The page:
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New Highland Elementary School third teacher Mary Grace Jimenez, 22, leads her students on the first day of school in Ridgeland. Jimenez attended Highland and graduated from Madison Central High school in Madison. / Greg Jenson/The Clarion-Ledger

It was a day full of firsts for first-year teacher Mary Grace Jimenez and her 20 third-grade students at Highland Elementary in Ridgeland.

The students, decked out in their new, splashy school clothes, were wide-eyed as they took in their surroundings. For these students, Highland Elementary, which has 620 third- through fifth-graders, is a whole different ballgame.

Orange cones blocked off a drawing on the concrete in front of the school's entrance. The drawing, done by a Highland parent, was of a fist holding a lightning bolt.

"It will say 'You have the power to explore and excel,' reflecting the school's theme this year," explained Principal Paula Tharp, who also started her first year at Highland on Thursday.

But for 22-year-old Jimenez, there was some old in a day of new. She attended Highland as a young girl and Madison County schools through middle and high school before heading to the University of Mississippi, from which she graduated this year.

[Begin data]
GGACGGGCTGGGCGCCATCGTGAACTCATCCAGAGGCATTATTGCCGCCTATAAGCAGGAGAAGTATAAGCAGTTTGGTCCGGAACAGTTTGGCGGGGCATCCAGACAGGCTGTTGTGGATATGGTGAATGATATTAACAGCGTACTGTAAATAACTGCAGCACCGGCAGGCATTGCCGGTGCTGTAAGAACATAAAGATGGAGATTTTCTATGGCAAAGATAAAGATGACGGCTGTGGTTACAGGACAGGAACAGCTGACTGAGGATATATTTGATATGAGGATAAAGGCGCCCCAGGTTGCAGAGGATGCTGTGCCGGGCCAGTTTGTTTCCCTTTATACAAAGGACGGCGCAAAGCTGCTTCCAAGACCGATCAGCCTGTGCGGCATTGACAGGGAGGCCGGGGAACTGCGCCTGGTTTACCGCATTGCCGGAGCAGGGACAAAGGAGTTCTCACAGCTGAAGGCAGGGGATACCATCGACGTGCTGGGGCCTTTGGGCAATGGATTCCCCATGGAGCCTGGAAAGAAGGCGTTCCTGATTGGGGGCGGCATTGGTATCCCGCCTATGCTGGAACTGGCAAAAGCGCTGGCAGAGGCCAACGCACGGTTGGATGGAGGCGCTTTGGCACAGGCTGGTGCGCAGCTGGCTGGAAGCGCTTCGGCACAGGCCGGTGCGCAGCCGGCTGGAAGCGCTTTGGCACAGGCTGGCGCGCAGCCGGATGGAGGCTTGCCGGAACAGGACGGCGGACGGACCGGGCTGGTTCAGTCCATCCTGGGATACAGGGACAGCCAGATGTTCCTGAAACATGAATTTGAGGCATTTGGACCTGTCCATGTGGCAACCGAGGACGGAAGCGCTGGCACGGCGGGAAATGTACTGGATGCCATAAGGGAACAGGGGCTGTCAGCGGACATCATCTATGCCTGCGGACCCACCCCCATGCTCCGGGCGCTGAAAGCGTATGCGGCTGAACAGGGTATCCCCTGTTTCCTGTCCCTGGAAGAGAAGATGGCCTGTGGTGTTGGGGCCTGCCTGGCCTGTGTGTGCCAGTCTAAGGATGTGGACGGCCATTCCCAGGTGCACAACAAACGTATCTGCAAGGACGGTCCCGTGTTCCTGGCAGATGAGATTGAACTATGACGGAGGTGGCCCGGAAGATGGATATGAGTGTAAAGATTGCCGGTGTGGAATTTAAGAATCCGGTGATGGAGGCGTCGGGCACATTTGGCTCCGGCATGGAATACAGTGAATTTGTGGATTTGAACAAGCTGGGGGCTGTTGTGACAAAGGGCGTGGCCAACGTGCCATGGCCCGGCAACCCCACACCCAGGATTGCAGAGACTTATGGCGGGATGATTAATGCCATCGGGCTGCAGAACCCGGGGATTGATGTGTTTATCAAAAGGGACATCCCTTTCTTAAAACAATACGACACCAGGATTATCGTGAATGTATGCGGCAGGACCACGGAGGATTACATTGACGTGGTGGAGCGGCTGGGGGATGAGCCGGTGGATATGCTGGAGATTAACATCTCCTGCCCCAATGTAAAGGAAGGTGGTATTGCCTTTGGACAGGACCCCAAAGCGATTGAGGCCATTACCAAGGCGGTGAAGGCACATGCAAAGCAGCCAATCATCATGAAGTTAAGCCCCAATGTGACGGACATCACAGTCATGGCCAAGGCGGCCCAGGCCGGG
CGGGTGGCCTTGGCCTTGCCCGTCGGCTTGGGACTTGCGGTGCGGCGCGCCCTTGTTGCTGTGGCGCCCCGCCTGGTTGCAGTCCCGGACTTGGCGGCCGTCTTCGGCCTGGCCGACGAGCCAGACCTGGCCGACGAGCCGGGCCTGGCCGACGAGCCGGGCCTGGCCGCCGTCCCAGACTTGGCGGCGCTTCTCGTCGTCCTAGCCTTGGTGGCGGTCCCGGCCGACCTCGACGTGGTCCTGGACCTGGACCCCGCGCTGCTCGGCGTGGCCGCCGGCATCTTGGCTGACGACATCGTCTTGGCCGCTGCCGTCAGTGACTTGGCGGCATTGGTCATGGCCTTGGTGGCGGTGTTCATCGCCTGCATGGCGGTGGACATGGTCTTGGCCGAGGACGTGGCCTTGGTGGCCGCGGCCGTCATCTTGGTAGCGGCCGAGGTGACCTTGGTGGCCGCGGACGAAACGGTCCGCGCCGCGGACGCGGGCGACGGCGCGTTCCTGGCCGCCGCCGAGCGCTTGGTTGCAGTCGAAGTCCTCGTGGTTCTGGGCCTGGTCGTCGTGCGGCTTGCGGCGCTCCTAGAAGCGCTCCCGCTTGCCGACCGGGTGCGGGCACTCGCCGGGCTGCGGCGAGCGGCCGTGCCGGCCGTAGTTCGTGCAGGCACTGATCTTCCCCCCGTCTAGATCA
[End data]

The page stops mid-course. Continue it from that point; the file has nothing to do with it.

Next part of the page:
Jimenez, hugging a security guard in the hallway on the way to lunch, seemed right at home.

But she was still nervous.

"Because I come from the county, everyone's always known I've wanted to be a teacher," Jimenez said between bites of sandwich in the school's cafeteria. "So everyone's said all these years, 'You're going to be the best!' If I had any fear, it would be that I won't live up to their expectations as a product of the system."

But she was off to a good start.

By noon, the kids had memorized and could recite a list of five classroom rules, complete with hand motions to accompany each one.

"Follow directions the first time! Always, always try your best! Respect yourself, others and your teacher!" the students, standing by their desks, chanted in sing-song voices.

And she had even taught them a trick for remembering how to pronounce her name, which proved a little difficult.

"What's another word that starts with 'j' that sounds like my name?" she asked the class.

"Jalapeno!" came the chorus of responses.

Jimenez always knew she wanted to teach third grade. "They're at the age where they can open their own milk cartons, but they still look up to me and adore me," Jimenez said with a smile.

Over 12,700 students in Madison County had their first day of school Thursday. The Hinds County, Rankin County and Pearl districts started the same day.

Although the 2014-15 year will involve more new challenges, metro-area parents, students and teachers might do well to remember one of Ms. Jimenez's simple rules: "Always, always do your best."

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